After an exhaustive analysis of all reasonable combinations of GOP parameters and FEC overhead for the 3 frame types, they found that varying GOP had little effect on the playable frame rate. Not surprisingly, they also determined that FEC was most effective when I-Frames had the most FEC coverage, followed by the P-Frames. In their calculations of optimal FEC coverage for maximizing playable video frame rate, they provided no FEC coverage to B-Frames in simulations where the network packet loss rate was 5% and less, and only provided one FEC checksum packet for B-Frames at all higher network loss probabilities. In general, their FEC optimizations provided about half the FEC protection for P-Frames as provided for I-Frames.
Their analysis was not meant to provide, nor did it teach, an FEC implementation for general video streams, but rather to show that FEC can indeed improve the received playable video frame rate under the assumption of limited bandwidth. They only optimized FEC for a single high bit rate of video stream and allocated a fixed pattern of FEC coverage to that stream, based upon the ratio of I, P, and B-Frames of their high-bit-rate model stream. In fact, for video conferencing applications and other applications where a single packet may hold B or P Frames, their allocations would result in wasteful FEC allocations. For example, allocating one FEC packet for each B-Frame would result in 100% FEC overhead for B-Frames, even though, in their own analysis, the loss of B-Frames least affects the playable video rate.
Furthermore, their predetermination of FEC overhead would be extremely inefficient when using variable bit rate (VBR) video compression. As we previously mentioned, VBR produces the most efficient video compression, and is therefore the type of compression that all commercial DVDs use today. In VBR, the size of the various video frames changes significantly throughout the stream. Thus any pre-allocation of FEC for various compression frame types results in very inefficient and widely variable FEC coverage.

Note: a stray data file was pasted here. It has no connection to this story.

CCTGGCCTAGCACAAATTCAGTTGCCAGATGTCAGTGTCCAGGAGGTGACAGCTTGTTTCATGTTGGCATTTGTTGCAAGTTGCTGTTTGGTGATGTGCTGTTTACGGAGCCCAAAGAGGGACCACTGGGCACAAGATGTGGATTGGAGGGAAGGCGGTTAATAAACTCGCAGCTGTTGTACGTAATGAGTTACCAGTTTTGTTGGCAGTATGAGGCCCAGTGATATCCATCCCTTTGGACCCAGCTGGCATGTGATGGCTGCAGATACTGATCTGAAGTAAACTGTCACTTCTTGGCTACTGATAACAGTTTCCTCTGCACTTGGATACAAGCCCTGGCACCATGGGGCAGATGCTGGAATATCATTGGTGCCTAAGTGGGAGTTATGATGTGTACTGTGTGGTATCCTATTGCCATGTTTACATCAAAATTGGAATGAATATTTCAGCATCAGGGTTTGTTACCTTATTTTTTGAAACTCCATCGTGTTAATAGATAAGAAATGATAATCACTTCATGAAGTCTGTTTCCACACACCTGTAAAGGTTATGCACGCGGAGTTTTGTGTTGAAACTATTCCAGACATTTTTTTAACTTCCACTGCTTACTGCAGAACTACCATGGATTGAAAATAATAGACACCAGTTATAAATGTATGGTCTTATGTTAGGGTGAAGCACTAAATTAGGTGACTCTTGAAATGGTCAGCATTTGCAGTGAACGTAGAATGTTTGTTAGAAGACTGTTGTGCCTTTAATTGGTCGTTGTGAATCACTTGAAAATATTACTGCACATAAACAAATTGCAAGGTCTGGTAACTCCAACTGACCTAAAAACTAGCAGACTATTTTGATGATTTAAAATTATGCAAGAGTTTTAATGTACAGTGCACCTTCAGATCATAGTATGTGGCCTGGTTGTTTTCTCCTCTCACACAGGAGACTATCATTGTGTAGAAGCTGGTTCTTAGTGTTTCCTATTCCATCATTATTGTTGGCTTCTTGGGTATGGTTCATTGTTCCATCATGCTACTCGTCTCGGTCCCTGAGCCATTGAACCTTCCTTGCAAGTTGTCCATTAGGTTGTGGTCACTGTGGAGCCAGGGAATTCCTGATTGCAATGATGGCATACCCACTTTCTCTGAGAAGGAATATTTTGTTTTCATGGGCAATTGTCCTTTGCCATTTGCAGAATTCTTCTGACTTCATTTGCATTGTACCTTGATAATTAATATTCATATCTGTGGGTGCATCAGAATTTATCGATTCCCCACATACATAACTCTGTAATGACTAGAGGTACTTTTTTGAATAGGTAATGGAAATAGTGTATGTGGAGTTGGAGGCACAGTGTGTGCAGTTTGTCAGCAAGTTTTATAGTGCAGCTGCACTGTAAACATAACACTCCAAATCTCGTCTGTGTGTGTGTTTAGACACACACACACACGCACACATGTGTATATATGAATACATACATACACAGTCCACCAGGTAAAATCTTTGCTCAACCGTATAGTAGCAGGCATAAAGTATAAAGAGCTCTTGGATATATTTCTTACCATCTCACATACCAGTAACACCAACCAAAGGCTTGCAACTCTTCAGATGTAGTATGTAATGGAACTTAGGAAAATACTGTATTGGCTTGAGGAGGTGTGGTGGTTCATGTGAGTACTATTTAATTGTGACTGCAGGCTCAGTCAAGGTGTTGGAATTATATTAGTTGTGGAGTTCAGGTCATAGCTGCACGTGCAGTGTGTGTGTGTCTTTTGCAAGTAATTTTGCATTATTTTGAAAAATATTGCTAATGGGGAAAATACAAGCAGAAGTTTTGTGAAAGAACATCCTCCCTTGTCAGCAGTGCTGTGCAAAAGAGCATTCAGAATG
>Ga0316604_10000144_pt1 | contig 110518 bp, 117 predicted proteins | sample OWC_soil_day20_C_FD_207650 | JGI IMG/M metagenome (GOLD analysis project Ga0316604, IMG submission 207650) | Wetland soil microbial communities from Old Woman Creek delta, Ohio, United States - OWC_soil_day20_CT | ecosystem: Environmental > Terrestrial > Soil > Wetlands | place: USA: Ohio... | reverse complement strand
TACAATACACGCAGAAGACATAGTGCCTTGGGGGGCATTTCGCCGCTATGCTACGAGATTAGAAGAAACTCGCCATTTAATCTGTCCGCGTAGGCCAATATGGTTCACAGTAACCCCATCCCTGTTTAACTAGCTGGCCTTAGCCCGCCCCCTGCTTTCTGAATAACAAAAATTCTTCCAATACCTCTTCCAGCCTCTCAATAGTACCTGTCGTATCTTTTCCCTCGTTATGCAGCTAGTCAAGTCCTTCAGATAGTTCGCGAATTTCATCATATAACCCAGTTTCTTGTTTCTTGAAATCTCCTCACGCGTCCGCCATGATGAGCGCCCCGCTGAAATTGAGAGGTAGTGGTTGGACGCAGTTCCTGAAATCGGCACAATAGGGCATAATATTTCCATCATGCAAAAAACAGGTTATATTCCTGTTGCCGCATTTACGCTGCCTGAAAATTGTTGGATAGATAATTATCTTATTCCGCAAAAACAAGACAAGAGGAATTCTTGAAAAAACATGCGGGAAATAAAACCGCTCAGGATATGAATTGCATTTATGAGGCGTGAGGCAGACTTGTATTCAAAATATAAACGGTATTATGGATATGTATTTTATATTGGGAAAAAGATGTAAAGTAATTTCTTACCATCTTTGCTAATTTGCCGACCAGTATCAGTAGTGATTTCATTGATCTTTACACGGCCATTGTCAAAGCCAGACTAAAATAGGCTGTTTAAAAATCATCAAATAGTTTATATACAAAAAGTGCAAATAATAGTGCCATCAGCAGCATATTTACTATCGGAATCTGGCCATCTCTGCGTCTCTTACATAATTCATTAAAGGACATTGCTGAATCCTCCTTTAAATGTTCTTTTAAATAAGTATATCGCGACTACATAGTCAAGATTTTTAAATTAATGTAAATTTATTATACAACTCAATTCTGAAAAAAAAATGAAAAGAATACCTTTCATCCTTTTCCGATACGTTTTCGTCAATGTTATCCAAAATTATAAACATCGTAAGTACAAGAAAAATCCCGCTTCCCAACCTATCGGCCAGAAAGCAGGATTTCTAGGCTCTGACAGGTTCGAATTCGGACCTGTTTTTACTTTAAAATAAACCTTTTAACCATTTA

Neither this paper, nor any other work with which we are familiar discusses FEC techniques that limit the latency under VBR streams, where the receiver would have to wait for a variable number of packets before it can apply FEC checksum packets to restore a stream. This work also does not address the addition of audio packets to the stream.
Audio uses a completely different encoding mechanism from video. For both video conferencing and video streaming applications, audio is often encoded with a high degree of compression. For speech, compressed bit rates typically range from 8,000 or 11,025 bits per second. Furthermore, audio packetized for IP networks often contain 1,000 to 1,500 bytes of compressed audio signal. At a real-time streaming bit rate of 8,000 bps, the loss of a single audio packet represents a second or more of sound loss. MP3 compression of high-fidelity audio often produces audio streams as low as 56 Kbps. The loss of a single 1,500 byte MP3 audio packet would cause a playout gap of over 200 milliseconds. Thus, at these high compression rates and because of the relatively large amount of sound contained in each packet, even a single dropped audio packet can result in very pronounced audio disruptions at a receiver. Thus in addition to I-Frames, the loss of even a single audio packet could be noticeable, and therefore audio packets also require a high degree of protection.